Each morning, I watched the youth of America, thirty or forty of them, who wore their anarchy on their tattooed arms and legs, make plans to disrupt the political order. Each morning, they would gather in one large group, arguing about where to go and what to chant. They couldn’t agree on much of anything, as is typical of anarchists, and other humans, but especially anarchists. Eventually, they would split into smaller and smaller groups until little protest movements of two or three people would drift off in search of oppression to press against.

Then, as I watched the artfully tattooed youth, I palpably felt myself aging, my nostalgia slowly sweating out my pores. Now, in this new Bizarro World of Trump comics, I am seeing some hope in the dark side of human nature.

Then, the young anarchists couldn’t get organized. Now, we have a key presidential advisor talking about “deconstructing the administrative state,” the Speaker of the House proposing a new health care plan that is opposed by many key Republicans and maybe even President Trump . . . Democrats and Republicans joining together to say that a Trump tweet about Obama “wire tapping” Trump Towers is pretty much a lie.

To quote Bill Murray in Ghostbusters, “Human sacrifice, cats and dogs living together . . . Mass hysteria.” Yes, anarchy, factions distrusting each other . . . maybe not such a bad thing.

Consult http://www.teachingamericanhistory.org for background and texts relating to The Federalist Papers.

I also invite your to read Homo Academicus, my serial novel, which is being published at http://www.homoacademicus.us.

Posted by: George | February 27, 2017

Lessons from The Federalist Papers, No. 9

 

The regular distribution of power into distinct departments; the introduction of legislative balances and checks; the institution of courts composed of judges holding their offices by deputies of their own election; these are wholly new discoveries, or have made their principal progress towards perfection in modern times. They are means, and powerful means, by which the excellences of republican government may be retained and its imperfections lessened or avoided.

Alexander Hamilton, Federalist No. 9

Much of the debate between the Federalists and the Antifederalists rested upon the same basic goal: creating a government that would ensure liberty and prevent tyranny. The Antifederalists generally argued that a weaker central government would reduce the risk of tyranny. Smaller governments, many of them, would be harder for one despot to control. The Federalists argued that a strong central government would prevent influence and threats from other countries and promote internal harmony. The way to prevent tyranny, they argued, was through checks and balances.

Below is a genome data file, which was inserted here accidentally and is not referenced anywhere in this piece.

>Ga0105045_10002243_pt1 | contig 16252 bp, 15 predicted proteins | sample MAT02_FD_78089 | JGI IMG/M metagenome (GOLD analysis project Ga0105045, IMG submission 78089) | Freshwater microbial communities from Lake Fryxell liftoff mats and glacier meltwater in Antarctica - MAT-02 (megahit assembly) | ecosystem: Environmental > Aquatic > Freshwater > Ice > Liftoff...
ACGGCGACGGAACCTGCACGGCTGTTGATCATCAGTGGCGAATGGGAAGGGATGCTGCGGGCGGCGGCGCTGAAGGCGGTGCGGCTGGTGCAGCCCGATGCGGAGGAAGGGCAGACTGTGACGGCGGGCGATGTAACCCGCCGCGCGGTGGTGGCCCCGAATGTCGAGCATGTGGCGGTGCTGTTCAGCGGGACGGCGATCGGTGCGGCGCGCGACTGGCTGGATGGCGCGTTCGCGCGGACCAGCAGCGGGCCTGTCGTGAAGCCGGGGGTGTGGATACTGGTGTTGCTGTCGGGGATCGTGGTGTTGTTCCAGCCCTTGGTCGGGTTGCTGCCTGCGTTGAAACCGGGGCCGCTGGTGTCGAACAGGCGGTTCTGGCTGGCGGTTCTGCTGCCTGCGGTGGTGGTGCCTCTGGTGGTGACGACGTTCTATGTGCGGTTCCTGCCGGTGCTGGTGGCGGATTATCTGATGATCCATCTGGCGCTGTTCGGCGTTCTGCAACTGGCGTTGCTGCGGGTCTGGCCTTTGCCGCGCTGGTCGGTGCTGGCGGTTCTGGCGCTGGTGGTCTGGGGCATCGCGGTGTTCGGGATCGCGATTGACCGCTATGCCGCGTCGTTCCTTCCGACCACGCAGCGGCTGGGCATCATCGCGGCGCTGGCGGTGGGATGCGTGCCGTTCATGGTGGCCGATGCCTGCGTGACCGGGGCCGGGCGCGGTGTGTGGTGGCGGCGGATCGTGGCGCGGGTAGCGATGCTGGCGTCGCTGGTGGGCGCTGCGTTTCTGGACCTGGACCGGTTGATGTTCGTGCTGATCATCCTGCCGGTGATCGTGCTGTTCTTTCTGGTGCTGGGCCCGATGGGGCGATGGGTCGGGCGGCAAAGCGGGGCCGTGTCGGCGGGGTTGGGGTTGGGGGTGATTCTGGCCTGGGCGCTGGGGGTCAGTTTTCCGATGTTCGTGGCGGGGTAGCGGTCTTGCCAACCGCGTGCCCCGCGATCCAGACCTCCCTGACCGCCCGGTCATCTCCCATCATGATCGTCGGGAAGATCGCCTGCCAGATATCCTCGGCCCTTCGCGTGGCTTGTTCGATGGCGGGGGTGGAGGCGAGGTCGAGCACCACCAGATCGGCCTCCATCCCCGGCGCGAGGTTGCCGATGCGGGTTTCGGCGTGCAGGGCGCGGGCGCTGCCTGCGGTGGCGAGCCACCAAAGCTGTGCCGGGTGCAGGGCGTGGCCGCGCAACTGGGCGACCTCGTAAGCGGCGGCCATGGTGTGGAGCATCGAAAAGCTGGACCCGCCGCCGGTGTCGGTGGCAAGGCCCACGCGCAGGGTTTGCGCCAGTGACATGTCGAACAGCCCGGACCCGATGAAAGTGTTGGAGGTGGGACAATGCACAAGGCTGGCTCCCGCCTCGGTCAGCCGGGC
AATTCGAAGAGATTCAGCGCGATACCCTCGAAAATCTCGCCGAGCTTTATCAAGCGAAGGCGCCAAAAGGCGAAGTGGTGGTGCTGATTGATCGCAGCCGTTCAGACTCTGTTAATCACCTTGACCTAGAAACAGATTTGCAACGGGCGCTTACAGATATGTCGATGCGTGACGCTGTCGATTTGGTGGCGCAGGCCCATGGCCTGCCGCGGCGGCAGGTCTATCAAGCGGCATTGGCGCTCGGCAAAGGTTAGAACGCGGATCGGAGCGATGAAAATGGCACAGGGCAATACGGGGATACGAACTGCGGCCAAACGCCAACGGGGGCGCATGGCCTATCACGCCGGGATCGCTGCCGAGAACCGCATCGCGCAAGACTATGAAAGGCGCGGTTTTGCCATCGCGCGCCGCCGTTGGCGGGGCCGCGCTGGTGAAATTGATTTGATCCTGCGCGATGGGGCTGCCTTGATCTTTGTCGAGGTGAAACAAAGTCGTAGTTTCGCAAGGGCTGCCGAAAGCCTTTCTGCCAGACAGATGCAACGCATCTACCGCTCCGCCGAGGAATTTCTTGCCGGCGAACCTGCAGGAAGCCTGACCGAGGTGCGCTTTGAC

In Federalist No. 9, Hamilton argues that the proposed constitution did not eliminate the further check of state governments. Indeed, it made states “constituent parts of the national sovereignty” by representation in the Senate and by leaving “in their possession certain exclusive and very important portions of sovereign power.”

As I discussed with Federalist No. 6, the founding fathers had a dark view of humanity. Or, maybe we could just say they were realists. They knew that humans often succumbed to the “ambitious, vindictive, and rapacious.” The balance of powers built into the proposed constitution—the separation of powers across three branches of government and between the national and state governments—is an acknowledgment of this dark side of humanity.

Many feel that we are now living out the fears of our forefathers. We are at a point in history where the foundations of our government are being tested. In earlier posts in this series, I have said that our character will also be tested. This was Whitman’s concern when he wrote Democratic Vistas. He argued that people had to develop the knowledge and character to participate fully in a democracy and we would not have a true democracy until we had people capable of participating in it.

All but the most loyal Trump supporters acknowledge that we are in unusual times. We are living alternative history. It is a history that has the power to change us—for the worse.